128 N.J.L.J. 9
August 8, 1991
Advertising Results Obtained
in Personal Injury Matters -
This matter originated as a grievance filed by a member of the
public against two attorneys who caused an advertisement to be
published in the television listings supplement of a local
newspaper. The grievance alleged, inter alia, that the
advertisement was misleading in that it claimed Respondents'
personal injury client had been awarded $10.6 million when, in
fact, the defendants had agreed to spend $1.7 million to purchase
an annuity which would, over time, pay a total of at least $10.6
Upon completing its initial review, this Committee determined that the advertisement violated RPC 7.1(a)(1). In lieu of formal action, a letter was sent to Respondents requesting that they cease and desist from making use of this or any other advertisement which includes the aforementioned claim. Although this matter was ultimately disposed of informally, the Committee determined that this issue warranted a formal advisory opinion.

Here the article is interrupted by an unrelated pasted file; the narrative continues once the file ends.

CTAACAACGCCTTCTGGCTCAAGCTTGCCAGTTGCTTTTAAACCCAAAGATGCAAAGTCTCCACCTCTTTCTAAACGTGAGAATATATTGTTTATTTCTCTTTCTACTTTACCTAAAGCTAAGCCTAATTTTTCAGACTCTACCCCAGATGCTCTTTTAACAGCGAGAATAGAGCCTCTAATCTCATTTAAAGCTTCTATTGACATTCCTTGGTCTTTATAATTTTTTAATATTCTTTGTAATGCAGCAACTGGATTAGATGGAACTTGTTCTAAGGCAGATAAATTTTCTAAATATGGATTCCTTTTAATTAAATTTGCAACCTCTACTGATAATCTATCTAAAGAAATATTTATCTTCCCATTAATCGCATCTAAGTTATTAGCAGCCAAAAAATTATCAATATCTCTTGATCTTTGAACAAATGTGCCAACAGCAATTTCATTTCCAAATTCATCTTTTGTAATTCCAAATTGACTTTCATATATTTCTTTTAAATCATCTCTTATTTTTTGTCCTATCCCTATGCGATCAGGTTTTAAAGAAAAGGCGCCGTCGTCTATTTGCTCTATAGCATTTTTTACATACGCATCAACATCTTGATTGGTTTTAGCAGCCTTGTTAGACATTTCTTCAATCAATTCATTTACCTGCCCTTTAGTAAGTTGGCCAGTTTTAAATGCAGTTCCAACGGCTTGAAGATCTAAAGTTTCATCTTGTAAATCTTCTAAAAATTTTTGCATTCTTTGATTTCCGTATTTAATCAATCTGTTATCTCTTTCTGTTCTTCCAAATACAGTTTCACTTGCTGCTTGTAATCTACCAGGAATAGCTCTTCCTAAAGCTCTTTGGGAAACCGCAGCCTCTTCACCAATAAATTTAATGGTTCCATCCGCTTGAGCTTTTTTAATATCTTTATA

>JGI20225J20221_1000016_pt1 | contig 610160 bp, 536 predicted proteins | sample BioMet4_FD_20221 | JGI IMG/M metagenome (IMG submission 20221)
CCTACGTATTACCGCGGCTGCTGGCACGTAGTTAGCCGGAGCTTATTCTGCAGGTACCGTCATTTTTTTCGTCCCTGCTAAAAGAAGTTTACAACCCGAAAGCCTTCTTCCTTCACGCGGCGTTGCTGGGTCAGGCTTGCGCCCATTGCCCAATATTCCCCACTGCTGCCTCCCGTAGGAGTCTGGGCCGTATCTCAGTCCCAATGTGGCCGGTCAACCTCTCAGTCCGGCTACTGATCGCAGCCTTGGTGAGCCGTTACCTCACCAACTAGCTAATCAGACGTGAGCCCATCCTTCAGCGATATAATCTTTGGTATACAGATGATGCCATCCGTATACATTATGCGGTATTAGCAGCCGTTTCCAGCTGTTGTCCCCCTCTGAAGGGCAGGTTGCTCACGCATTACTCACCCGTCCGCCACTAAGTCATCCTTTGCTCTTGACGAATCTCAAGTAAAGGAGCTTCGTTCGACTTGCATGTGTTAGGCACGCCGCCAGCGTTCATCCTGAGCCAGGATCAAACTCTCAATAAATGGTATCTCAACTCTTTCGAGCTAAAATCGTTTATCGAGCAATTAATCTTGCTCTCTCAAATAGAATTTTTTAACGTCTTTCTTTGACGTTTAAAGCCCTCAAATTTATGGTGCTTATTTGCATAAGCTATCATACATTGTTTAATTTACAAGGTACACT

Contrary to the representation in the advertisement, plaintiff was not awarded $10.6 million. Indeed, there was no award. Since the matter was settled, and not tried before a judge and jury, there was no award of damages as the term is commonly understood. Consequently, we hold that a statement to the effect that a settled matter resulted in an award of damages constitutes a false and misleading communication in violation of RPC 7.1(a)(1).
More importantly, the personal injury matter was not settled for $10.6 million. Rather, the defendants agreed to spend $1.7 million to purchase an annuity which would, over the plaintiff's lifetime, pay a total of at least $10.6 million. In calculating fees in structured settlements, "value shall consist of any cash payment made upon consummation of the settlement plus the actual cost to the party making the settlement of the deferred payment aspects thereof," R. 1:21-7. Consequently, the Committee holds that a failure to disclose the existence and nature of a structured settlement in an advertisement concerning past performance constitutes the omission of facts necessary to make a statement considered as a whole not materially misleading, in violation of RPC 7.1(a)(1).